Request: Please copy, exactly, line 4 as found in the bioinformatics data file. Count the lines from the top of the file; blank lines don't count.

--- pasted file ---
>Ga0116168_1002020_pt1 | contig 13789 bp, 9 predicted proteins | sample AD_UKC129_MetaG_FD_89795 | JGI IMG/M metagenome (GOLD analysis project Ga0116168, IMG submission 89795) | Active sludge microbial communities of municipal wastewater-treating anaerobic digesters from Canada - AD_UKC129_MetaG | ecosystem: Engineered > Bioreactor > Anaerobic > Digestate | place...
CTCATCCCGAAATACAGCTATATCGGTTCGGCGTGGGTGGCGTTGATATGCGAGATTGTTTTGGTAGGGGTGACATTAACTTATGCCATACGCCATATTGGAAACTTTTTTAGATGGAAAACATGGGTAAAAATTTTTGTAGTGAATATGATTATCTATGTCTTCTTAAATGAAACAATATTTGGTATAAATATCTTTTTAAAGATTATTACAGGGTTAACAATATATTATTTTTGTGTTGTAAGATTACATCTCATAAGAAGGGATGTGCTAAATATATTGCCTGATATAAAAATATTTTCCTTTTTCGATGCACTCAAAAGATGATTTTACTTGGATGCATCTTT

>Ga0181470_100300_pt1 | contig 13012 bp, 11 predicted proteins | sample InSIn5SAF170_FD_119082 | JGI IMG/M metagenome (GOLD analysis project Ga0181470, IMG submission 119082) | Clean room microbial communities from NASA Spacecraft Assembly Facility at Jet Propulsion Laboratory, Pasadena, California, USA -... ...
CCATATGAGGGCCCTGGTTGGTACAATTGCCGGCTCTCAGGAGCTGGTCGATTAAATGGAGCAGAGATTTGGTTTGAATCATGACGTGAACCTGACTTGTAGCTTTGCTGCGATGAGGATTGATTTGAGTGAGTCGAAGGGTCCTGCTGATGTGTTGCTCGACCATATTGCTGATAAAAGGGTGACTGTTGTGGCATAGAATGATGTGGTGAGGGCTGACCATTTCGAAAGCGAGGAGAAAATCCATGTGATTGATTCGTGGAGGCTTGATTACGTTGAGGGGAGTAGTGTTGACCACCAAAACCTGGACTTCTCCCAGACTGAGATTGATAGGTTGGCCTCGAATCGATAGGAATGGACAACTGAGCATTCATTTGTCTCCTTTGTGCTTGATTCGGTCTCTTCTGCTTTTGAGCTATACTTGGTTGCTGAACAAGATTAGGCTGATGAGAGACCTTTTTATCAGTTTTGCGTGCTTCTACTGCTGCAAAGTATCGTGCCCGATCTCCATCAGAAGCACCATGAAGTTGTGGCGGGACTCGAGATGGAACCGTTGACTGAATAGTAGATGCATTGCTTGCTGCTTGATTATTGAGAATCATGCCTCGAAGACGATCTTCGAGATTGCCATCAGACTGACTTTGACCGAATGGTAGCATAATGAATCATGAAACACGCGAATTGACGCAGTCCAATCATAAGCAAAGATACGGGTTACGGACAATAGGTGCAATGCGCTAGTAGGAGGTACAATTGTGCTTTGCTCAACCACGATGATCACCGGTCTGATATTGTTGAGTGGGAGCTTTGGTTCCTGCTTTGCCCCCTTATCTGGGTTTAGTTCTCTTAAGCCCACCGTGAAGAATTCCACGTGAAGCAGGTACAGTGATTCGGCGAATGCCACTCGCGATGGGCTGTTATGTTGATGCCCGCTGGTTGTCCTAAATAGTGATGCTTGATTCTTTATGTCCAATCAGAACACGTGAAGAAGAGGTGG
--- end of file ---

CCATATGAGGGCCCTGGTTGGTACAATTGCCGGCTCTCAGGAGCTGGTCGATTAAATGGAGCAGAGATTTGGTTTGAATCATGACGTGAACCTGACTTGTAGCTTTGCTGCGATGAGGATTGATTTGAGTGAGTCGAAGGGTCCTGCTGATGTGTTGCTCGACCATATTGCTGATAAAAGGGTGACTGTTGTGGCATAGAATGATGTGGTGAGGGCTGACCATTTCGAAAGCGAGGAGAAAATCCATGTGATTGATTCGTGGAGGCTTGATTACGTTGAGGGGAGTAGTGTTGACCACCAAAACCTGGACTTCTCCCAGACTGAGATTGATAGGTTGGCCTCGAATCGATAGGAATGGACAACTGAGCATTCATTTGTCTCCTTTGTGCTTGATTCGGTCTCTTCTGCTTTTGAGCTATACTTGGTTGCTGAACAAGATTAGGCTGATGAGAGACCTTTTTATCAGTTTTGCGTGCTTCTACTGCTGCAAAGTATCGTGCCCGATCTCCATCAGAAGCACCATGAAGTTGTGGCGGGACTCGAGATGGAACCGTTGACTGAATAGTAGATGCATTGCTTGCTGCTTGATTATTGAGAATCATGCCTCGAAGACGATCTTCGAGATTGCCATCAGACTGACTTTGACCGAATGGTAGCATAATGAATCATGAAACACGCGAATTGACGCAGTCCAATCATAAGCAAAGATACGGGTTACGGACAATAGGTGCAATGCGCTAGTAGGAGGTACAATTGTGCTTTGCTCAACCACGATGATCACCGGTCTGATATTGTTGAGTGGGAGCTTTGGTTCCTGCTTTGCCCCCTTATCTGGGTTTAGTTCTCTTAAGCCCACCGTGAAGAATTCCACGTGAAGCAGGTACAGTGATTCGGCGAATGCCACTCGCGATGGGCTGTTATGTTGATGCCCGCTGGTTGTCCTAAATAGTGATGCTTGATTCTTTATGTCCAATCAGAACACGTGAAGAAGAGGTGG